Seventh Circuit offers advice to debt collectors facing sequential lawsuits

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The U.S. Court of Appeals for the Seventh Circuit recently ruled in Horia v. Nationwide Credit & Collection, Inc. that a consumer was not precluded from bringing a second FDCPA lawsuit against a debt collector for failing to notify a credit reporting agency that the debt was disputed even though the first lawsuit brought by the consumer against the debt collector alleging the same FDCPA violation in connection with a different debt had been settled and dismissed with prejudice.

The district court dismissed the second lawsuit on the grounds of issue preclusion, finding that the consumer had impermissibly split his claims.  Reversing the dismissal, the Seventh Circuit found that although both lawsuits involved the same FDCPA requirement and the same debt collector, the wrongs differed and the consumer’s injuries differed.  According to the Seventh Circuit, “[e]ach failure to notify could have caused an additional harm to credit score or peace of mind.”  It concluded that “[e]ach time a debt collector fails to give a credit agency the required notice for a debt is a stand-alone wrong.  Disputes that have an independent existence may be litigated separately.”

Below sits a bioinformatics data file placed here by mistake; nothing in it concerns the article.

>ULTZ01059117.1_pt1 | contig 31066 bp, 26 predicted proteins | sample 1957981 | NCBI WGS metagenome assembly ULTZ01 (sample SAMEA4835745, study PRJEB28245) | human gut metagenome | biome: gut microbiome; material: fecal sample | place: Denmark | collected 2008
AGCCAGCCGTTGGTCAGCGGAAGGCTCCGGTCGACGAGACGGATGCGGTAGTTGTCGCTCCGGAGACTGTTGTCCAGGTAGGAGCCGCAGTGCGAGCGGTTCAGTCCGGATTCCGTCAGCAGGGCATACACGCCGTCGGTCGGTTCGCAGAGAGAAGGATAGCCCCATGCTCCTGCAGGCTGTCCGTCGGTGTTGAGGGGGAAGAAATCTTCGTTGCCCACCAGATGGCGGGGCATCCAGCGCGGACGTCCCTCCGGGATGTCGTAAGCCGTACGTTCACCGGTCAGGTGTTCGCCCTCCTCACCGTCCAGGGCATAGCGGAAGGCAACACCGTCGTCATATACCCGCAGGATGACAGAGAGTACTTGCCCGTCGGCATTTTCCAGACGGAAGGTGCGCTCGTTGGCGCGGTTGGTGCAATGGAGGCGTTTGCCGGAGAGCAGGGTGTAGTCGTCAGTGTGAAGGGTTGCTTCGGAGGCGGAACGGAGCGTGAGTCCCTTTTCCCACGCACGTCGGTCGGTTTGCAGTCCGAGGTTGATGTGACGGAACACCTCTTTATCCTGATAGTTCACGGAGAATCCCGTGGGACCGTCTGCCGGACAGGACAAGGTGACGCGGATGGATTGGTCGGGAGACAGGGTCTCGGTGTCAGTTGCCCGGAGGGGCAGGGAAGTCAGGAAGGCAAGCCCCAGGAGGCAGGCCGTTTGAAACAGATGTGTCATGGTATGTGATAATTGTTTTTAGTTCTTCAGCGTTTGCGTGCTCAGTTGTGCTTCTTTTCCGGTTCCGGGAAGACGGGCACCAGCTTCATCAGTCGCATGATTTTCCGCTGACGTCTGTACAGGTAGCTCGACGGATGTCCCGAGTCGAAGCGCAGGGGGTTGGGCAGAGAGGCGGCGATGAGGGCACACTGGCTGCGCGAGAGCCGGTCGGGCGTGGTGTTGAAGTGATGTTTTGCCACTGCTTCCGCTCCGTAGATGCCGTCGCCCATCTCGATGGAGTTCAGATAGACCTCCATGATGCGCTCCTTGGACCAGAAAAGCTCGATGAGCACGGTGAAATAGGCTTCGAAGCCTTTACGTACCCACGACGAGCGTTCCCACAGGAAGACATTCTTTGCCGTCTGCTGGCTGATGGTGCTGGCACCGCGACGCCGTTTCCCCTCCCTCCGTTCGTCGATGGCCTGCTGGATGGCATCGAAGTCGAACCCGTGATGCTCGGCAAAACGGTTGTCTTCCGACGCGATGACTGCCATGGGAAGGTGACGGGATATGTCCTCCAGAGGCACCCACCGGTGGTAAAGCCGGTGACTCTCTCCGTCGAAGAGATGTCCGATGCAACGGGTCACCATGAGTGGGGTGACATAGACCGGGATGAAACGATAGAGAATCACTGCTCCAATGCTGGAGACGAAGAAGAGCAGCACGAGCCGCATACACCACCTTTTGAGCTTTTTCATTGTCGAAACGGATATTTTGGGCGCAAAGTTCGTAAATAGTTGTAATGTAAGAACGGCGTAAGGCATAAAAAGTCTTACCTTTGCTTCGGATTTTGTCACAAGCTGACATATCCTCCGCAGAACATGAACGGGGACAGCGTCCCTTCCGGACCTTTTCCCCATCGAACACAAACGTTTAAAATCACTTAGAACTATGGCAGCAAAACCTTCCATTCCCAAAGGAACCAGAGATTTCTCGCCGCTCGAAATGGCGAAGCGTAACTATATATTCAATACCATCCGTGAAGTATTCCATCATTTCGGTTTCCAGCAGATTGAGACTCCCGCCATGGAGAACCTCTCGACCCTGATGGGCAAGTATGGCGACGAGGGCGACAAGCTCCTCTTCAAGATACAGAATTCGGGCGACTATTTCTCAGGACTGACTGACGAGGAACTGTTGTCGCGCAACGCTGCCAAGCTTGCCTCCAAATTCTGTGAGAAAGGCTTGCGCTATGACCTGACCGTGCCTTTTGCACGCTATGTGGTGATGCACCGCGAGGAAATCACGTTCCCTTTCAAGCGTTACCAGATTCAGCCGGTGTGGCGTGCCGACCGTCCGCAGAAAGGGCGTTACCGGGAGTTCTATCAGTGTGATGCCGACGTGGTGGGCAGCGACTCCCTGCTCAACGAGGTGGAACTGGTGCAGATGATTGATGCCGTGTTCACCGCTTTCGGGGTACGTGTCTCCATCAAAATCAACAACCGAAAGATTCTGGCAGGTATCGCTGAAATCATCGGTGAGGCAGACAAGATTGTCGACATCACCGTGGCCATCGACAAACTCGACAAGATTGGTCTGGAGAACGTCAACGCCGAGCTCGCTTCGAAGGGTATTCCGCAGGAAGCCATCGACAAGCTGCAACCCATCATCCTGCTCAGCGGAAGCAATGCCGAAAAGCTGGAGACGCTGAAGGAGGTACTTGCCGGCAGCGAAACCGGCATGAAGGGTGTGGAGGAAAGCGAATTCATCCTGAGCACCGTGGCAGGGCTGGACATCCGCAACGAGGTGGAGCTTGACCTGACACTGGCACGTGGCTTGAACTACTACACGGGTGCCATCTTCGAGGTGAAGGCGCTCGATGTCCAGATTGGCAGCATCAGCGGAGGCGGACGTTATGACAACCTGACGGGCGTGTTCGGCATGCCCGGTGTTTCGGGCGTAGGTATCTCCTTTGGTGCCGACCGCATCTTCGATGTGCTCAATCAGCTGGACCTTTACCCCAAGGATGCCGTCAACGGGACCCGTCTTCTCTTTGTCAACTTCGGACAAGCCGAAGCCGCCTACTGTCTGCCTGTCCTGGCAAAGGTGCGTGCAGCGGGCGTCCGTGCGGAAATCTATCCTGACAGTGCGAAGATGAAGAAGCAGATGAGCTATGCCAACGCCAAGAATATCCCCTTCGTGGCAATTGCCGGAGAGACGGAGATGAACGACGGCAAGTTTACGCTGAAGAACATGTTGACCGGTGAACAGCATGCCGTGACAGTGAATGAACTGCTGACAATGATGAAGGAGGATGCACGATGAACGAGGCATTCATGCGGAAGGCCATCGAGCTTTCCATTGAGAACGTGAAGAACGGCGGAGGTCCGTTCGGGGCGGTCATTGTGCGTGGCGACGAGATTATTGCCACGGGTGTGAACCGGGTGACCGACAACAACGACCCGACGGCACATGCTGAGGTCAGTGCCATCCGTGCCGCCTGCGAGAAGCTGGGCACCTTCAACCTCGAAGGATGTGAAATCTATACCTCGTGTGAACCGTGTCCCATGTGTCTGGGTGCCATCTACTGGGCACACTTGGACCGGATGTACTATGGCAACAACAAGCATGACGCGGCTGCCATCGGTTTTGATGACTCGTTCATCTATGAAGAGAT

While ruling in favor of the consumer, the Seventh Circuit offered advice for how “bill collectors can protect themselves.”  First, it observed that the debt collector could have negotiated a broader release that covered all disputes between the same parties and not just the dispute already in court.  (The court noted that while it was possible the release did cover the second lawsuit, “release is an affirmative defense.”)

Second, referencing the FDCPA provision that allows a court to award additional damages of up to $1,000 per case, the Seventh Circuit indicated that a debt collector could argue, and district court judges would have discretion to conclude, that “a debtor who has already collected $1,000 in statutory damages should not receive more from the same defendant for the same sort of wrong.”  It stated that “[d]ebt collectors are also free to contend, and judges to find, that the second suit entails the same ‘actual damage’ (§1692k(a)(1)) as the first, so that an additional award on that front is inappropriate.  If a bill collector’s first failure to notify a credit bureau damages a debtor’s credit score and causes emotional distress, a second suit based on a second failure to notify the same credit bureau allows the debtor to collect only the marginal loss caused by the second wrong.”

Third, the Seventh Circuit referenced the FDCPA provision that allows a debt collector to collect its attorneys’ fees from the consumer if it can show a lawsuit was brought in bad faith and for the purpose of harassment.  It stated that the FDCPA “thus provides debt collectors with tools to discourage abusive litigation.”

 

DISCLAIMER: Because of the generality of this update, the information provided herein may not be applicable in all situations and should not be acted upon without specific legal advice based on particular situations.

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